It’s easier for Maria to name the countries she has not been to than those she has. Born and raised in Africa, with a Japanese mother and African father who worked for ADRA, English professor Maria Rankin-Brown became acquainted with diverse cultures early on. The family was always on the move and traveled to different spots on the globe for vacations; when Maria came to PUC as a student, she had a hard time forcing herself to stay put for three years. It was the longest time she had ever stayed in one place!
When it comes to visiting, Maria is partial to India — the bright colors, the delicious food (especially samosas)… But being in India is also humbling and painful: “People come up and try to give you their babies or use kids to steal or for prostitution,” she says. It makes Maria rethink what gives meaning to her life. “There is so much poverty, but in this poverty people seem to be happy, happier than we seem to be.”
Maria’s love of henna painting was discovered in India and brought with her to the states. In fact, when she lived in Chico, she painted designs on people’s skin at the farmers market every week.
These world journeys are about a kind of individual freedom. When Maria travels, she enjoys feeling like a different person in different environments. “Everyone slows down in Africa, and they all speed up in Japan,” she says. She enjoys not knowing anyone but her travel partner and finds that being unknown gives her the freedom to be who she is at that moment.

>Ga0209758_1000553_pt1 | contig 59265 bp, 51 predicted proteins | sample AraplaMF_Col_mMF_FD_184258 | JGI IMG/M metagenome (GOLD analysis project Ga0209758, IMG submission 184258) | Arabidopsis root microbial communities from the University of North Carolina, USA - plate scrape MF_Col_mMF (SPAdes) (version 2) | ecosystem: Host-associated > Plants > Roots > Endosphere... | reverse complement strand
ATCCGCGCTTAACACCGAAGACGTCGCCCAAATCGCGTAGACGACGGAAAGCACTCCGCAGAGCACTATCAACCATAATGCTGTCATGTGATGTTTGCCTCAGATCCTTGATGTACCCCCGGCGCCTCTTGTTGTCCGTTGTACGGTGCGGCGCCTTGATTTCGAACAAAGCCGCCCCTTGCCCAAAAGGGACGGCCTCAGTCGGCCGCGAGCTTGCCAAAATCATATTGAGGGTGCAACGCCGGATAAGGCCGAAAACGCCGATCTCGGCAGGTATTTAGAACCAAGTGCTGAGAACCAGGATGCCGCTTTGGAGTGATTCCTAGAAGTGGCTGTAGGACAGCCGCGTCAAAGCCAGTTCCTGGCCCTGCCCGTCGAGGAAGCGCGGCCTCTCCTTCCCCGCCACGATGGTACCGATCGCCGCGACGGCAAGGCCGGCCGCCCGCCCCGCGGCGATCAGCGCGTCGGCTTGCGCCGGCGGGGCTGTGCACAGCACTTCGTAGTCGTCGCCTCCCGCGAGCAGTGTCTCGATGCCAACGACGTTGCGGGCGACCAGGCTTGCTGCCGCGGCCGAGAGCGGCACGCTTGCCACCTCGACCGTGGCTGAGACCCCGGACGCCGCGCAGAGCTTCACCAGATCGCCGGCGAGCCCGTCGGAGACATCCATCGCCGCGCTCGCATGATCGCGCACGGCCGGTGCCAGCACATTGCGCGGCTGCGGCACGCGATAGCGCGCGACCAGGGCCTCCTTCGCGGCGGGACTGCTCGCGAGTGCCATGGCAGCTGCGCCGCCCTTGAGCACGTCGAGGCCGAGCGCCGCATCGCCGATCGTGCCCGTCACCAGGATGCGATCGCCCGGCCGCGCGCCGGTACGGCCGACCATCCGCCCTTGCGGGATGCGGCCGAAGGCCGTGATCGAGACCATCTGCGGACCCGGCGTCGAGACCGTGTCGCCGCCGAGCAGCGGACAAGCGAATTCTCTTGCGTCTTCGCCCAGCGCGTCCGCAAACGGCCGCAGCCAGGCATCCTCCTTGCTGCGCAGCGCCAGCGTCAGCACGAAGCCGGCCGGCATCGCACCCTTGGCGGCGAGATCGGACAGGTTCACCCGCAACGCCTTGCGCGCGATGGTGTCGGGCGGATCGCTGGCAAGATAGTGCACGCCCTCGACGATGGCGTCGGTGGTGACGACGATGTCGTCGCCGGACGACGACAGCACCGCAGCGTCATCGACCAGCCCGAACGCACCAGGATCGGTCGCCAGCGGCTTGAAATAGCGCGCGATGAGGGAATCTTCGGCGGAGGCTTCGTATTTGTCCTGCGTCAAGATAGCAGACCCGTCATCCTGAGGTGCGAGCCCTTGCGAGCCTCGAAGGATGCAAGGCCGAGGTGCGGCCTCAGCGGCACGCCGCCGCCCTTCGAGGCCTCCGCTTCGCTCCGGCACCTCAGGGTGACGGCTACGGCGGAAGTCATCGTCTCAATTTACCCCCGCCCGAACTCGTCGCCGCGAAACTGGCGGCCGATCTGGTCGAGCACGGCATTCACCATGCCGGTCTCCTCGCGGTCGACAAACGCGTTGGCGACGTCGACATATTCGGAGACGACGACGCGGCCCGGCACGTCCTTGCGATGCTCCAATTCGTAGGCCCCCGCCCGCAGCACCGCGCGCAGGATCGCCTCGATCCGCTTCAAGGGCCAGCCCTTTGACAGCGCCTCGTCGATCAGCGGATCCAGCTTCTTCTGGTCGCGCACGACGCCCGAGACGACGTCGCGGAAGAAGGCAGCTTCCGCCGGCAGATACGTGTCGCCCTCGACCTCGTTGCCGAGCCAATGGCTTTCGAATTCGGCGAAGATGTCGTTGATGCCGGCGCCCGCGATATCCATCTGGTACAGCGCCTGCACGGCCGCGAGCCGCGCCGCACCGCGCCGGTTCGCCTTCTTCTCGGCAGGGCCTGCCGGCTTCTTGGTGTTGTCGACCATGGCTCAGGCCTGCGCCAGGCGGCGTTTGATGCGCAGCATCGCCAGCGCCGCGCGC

“Travel was a big part of who I was until I became a teacher and couldn’t afford it anymore!” Maria confesses. But she’s still managing to dash off to distant lands. One summer, for instance, Maria and her husband, Morris Brown, went to Japan. Maria had received a Herber Grant to look at literary artifacts in Japan, and Morris is interested in Samurai culture.
Meanwhile, at home in Angwin, Maria still explores. If for some reason she was suddenly handed an absolutely empty week, for example, she would “read, read, read. I’m addicted to it.” The authors she loves range from Amy Tan to Isabelle Allende to C.S. Lewis to R.K. Narayan (which goes to show that she is in the right field as an English professor!).
Maria also explores with the unique habit of taking memory pictures. She says she doesn’t do photography to share with others: “I didn’t do very well in Tom Turner’s photography class because I have no concept of composition,” she says, laughing. “It’s more for me to remember moods I was in.” She takes pictures with her digital camera in poignant moments and returns to them later. These pictures often spark ideas for poems, short stories, and journal entries. “It’s a healing thing,” she says. “Very personal.”
She returns frequently to a picture she took in India after her dad died. She took the picture while lying on her back and looking up at the sun shining through a tree. This picture makes her think about how God sees her in that position. “Can He see me or only the trees?” she asks. She takes this thought further, asking herself how she sees her students. Does she see only the surface of students’ actions or think about life from their perspective? “There’s obviously something beyond being rude, or upset, or stressed,” she says.
So whether she’s experiencing the culture of some distant point on the globe or considering the interplay of sunlight and life through a photograph, Maria is an explorer at heart.
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